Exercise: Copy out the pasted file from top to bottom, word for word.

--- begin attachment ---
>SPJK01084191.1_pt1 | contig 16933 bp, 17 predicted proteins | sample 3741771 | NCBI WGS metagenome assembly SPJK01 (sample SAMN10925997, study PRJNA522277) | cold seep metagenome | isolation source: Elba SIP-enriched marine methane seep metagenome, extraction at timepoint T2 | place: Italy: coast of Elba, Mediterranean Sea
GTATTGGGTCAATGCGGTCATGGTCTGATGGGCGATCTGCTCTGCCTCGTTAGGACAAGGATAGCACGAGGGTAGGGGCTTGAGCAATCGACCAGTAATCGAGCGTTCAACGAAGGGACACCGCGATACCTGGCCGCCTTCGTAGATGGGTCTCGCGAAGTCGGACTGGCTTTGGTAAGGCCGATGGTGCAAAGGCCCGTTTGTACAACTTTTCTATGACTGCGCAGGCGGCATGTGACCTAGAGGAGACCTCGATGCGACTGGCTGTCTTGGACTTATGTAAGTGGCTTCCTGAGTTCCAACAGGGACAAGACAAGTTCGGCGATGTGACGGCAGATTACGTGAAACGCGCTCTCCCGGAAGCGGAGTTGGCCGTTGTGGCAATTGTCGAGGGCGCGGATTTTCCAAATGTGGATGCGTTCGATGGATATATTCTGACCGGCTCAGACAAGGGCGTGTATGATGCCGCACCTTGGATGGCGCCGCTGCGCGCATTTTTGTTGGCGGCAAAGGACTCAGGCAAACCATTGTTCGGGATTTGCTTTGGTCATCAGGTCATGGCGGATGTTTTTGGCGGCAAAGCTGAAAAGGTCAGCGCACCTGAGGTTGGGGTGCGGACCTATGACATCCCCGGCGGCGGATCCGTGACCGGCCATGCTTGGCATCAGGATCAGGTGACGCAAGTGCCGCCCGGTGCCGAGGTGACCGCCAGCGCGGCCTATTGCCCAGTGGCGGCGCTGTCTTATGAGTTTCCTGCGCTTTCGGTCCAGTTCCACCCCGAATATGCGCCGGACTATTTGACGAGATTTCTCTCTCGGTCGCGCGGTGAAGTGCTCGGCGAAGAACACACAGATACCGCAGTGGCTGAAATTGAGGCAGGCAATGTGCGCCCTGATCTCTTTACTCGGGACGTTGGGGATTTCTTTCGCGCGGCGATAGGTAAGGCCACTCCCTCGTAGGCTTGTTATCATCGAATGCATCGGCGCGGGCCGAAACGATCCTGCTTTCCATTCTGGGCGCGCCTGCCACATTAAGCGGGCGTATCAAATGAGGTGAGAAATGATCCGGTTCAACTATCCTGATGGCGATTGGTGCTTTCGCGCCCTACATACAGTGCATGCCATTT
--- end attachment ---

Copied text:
>SPJK01084191.1_pt1 | contig 16933 bp, 17 predicted proteins | sample 3741771 | NCBI WGS metagenome assembly SPJK01 (sample SAMN10925997, study PRJNA522277) | cold seep metagenome | isolation source: Elba SIP-enriched marine methane seep metagenome, extraction at timepoint T2 | place: Italy: coast of Elba, Mediterranean Sea
GTATTGGGTCAATGCGGTCATGGTCTGATGGGCGATCTGCTCTGCCTCGTTAGGACAAGGATAGCACGAGGGTAGGGGCTTGAGCAATCGACCAGTAATCGAGCGTTCAACGAAGGGACACCGCGATACCTGGCCGCCTTCGTAGATGGGTCTCGCGAAGTCGGACTGGCTTTGGTAAGGCCGATGGTGCAAAGGCCCGTTTGTACAACTTTTCTATGACTGCGCAGGCGGCATGTGACCTAGAGGAGACCTCGATGCGACTGGCTGTCTTGGACTTATGTAAGTGGCTTCCTGAGTTCCAACAGGGACAAGACAAGTTCGGCGATGTGACGGCAGATTACGTGAAACGCGCTCTCCCGGAAGCGGAGTTGGCCGTTGTGGCAATTGTCGAGGGCGCGGATTTTCCAAATGTGGATGCGTTCGATGGATATATTCTGACCGGCTCAGACAAGGGCGTGTATGATGCCGCACCTTGGATGGCGCCGCTGCGCGCATTTTTGTTGGCGGCAAAGGACTCAGGCAAACCATTGTTCGGGATTTGCTTTGGTCATCAGGTCATGGCGGATGTTTTTGGCGGCAAAGCTGAAAAGGTCAGCGCACCTGAGGTTGGGGTGCGGACCTATGACATCCCCGGCGGCGGATCCGTGACCGGCCATGCTTGGCATCAGGATCAGGTGACGCAAGTGCCGCCCGGTGCCGAGGTGACCGCCAGCGCGGCCTATTGCCCAGTGGCGGCGCTGTCTTATGAGTTTCCTGCGCTTTCGGTCCAGTTCCACCCCGAATATGCGCCGGACTATTTGACGAGATTTCTCTCTCGGTCGCGCGGTGAAGTGCTCGGCGAAGAACACACAGATACCGCAGTGGCTGAAATTGAGGCAGGCAATGTGCGCCCTGATCTCTTTACTCGGGACGTTGGGGATTTCTTTCGCGCGGCGATAGGTAAGGCCACTCCCTCGTAGGCTTGTTATCATCGAATGCATCGGCGCGGGCCGAAACGATCCTGCTTTCCATTCTGGGCGCGCCTGCCACATTAAGCGGGCGTATCAAATGAGGTGAGAAATGATCCGGTTCAACTATCCTGATGGCGATTGGTGCTTTCGCGCCCTACATACAGTGCATGCCATTT